Folks, please refrain from going outside to check on damage from #HurricaneSally unless you absolutely have to! Please use all caution – stay away from live power lines and fallen trees. Your first responders are working around the clock – please stay safe! #alwx #alpolitics

White House press secretary Kayleigh McEnany says the White House is “fully engaged” as Hurricane Sally pounds the Gulf Coast with wind and rain.

Speaking Wednesday morning on Fox News Channel’s “Fox & Friends,” McEnany said the Federal Emergency Management Agency is also fully engaged and cited President Donald Trump’s issuance of emergency declarations for the affected states.

McEnany didn’t have details on which officials the president had spoken with as of Wednesday morning but said “it’s safe to say the White House has been in active contact with all of these governors.”

Sally had already dumped as much as 18″ of rain in some areas as of early Wednesday, creating catastrophic flash flooding, the National Weather Service said.

Heavy rainfall from Hurricane Sally has already produced up to 18″ of rain, creating catastrophic flash flooding. Additional rainfall as high as 12+” on the Gulf Coast, 4-8+” in AL/GA, 4-6+” in the Carolinas, and 2-5+” in VA will spread flash flooding northeast through Friday. pic.twitter.com/EvnfaVqIfh

A curfew in Orange Beach, Alabama, has been extended until 12 p.m. Wednesday and will likely be extended again as officials get a better sense of the damage. The city told residents to shelter in place and warned of life-threatening conditions that will likely continue into Wednesday afternoon.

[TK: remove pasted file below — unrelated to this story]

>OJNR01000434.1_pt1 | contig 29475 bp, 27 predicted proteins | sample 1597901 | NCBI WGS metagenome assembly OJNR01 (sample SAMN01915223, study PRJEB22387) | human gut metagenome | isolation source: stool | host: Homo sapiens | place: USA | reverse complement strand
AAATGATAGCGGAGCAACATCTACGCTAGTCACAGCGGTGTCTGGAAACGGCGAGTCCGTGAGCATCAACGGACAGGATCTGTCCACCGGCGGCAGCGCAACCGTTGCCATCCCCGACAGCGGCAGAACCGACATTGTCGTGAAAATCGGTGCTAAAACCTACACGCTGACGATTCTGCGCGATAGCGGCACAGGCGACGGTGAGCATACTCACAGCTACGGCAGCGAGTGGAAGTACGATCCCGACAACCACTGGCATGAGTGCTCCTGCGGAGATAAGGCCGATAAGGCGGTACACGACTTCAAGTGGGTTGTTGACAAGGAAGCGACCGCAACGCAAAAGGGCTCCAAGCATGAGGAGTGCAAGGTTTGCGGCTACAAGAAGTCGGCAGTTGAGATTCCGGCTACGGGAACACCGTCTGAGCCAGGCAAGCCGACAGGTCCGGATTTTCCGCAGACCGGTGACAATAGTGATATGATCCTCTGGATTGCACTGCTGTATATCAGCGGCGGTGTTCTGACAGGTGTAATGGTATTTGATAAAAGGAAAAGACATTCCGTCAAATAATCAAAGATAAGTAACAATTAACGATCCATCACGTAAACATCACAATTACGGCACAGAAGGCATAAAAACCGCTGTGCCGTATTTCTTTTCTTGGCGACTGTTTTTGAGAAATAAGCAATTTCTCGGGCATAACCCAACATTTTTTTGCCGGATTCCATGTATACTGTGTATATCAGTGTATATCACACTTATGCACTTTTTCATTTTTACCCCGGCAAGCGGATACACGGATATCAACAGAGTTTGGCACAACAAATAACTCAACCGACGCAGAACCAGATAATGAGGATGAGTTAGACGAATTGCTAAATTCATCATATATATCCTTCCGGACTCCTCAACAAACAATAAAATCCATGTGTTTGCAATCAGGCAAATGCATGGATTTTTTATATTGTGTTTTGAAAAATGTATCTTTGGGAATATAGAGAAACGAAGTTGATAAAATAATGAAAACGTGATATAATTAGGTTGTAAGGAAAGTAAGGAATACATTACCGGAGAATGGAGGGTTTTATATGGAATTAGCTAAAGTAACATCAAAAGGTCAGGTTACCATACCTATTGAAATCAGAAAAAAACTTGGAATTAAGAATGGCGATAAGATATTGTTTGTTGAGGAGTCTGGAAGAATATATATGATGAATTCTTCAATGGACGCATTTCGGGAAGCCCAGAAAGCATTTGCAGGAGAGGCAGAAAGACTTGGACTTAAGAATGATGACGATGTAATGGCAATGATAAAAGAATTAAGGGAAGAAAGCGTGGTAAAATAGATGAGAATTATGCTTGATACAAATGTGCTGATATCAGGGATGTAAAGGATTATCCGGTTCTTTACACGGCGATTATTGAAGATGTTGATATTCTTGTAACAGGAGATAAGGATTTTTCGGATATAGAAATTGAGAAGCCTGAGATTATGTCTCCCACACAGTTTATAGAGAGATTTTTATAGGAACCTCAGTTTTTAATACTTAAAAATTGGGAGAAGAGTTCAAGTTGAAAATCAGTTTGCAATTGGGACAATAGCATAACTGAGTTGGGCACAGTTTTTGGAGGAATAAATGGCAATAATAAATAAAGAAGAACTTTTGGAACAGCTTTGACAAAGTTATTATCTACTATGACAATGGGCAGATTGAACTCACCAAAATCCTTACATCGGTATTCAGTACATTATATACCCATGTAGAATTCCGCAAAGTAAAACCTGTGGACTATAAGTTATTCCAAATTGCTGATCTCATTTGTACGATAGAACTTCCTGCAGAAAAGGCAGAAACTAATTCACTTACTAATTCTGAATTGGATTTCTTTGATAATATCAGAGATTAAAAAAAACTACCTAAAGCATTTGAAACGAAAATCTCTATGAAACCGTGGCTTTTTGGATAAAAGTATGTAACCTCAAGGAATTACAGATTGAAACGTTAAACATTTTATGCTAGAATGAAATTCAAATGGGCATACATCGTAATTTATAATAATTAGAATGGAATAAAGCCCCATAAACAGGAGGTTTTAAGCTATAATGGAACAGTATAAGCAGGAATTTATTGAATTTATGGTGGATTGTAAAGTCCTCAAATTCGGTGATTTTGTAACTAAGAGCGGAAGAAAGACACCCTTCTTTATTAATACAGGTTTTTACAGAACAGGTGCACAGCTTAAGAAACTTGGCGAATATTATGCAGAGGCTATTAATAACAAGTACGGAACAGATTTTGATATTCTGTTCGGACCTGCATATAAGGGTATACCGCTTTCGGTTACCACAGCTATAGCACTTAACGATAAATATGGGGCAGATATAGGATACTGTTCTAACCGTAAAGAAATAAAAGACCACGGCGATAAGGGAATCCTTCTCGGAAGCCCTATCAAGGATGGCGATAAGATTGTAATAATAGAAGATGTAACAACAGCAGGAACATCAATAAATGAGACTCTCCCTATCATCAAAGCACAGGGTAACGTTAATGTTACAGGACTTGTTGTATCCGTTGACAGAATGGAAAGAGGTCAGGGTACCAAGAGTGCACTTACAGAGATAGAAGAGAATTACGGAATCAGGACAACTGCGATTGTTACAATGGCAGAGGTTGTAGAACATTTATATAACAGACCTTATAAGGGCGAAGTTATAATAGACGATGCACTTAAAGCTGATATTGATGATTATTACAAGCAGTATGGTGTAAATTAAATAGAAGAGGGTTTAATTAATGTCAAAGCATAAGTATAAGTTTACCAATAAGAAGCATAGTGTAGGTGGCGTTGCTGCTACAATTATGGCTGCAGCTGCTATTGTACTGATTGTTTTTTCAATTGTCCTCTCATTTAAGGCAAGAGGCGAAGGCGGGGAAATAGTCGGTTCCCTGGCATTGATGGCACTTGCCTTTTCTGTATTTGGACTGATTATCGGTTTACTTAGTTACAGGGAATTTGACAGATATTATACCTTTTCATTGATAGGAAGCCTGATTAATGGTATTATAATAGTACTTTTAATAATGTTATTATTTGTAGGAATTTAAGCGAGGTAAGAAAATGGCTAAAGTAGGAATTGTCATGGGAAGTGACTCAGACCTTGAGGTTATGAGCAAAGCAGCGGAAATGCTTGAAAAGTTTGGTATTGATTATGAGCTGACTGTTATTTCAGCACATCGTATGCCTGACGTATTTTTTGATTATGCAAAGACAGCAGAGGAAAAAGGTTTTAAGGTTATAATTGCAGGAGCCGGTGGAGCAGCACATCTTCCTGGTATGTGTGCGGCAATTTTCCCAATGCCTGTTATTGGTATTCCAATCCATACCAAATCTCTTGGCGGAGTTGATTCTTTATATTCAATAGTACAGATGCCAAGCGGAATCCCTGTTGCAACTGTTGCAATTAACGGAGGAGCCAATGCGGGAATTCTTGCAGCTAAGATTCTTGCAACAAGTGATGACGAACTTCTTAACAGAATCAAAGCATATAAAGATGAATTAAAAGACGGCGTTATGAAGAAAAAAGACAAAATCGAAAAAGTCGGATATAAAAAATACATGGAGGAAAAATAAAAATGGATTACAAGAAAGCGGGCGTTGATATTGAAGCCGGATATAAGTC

The city said first responders have been inundated with calls and asked everyone to “please be patient.”

“They are doing everything they can to assist,” it said in a Facebook post Wednesday morning. “They will respond as soon as conditions allow.”

Orange Beach is EXPERIENCING LIFE-THREATENING CONDITIONS AS A RESULT OF HURRICANE SALLY NEARING SHORE AS A CAT 2. THE CITY WILL BE EXTENDING THE CURFEW TO AT LEAST NOON TODAY. The curfew will likely be extended all day as the city starts to assess the damage. @NWSMobile @spann pic.twitter.com/BlFhhFGtW6

Officials along the Gulf Coast are telling residents to stay off roads due to dangerous conditions.

In Florida, Pensacola police asked people to resist the urge to drive around looking at damage Wednesday morning. 

“High winds will still be here for awhile. We need the roads clear for emergency response,” they tweeted.

In Walton County, to the east, officials warned of flooding on roadways and downed trees. “NO ONE should be on the roads right now in Walton County,” the sheriff’s office tweeted. “Conditions during #HurricaneSally are very dangerous and there is widespread flooding on roadways.”

Similar warnings were issued in other areas along the coast, including Alabama’s Baldwin County, which continued to experience dangerous conditions.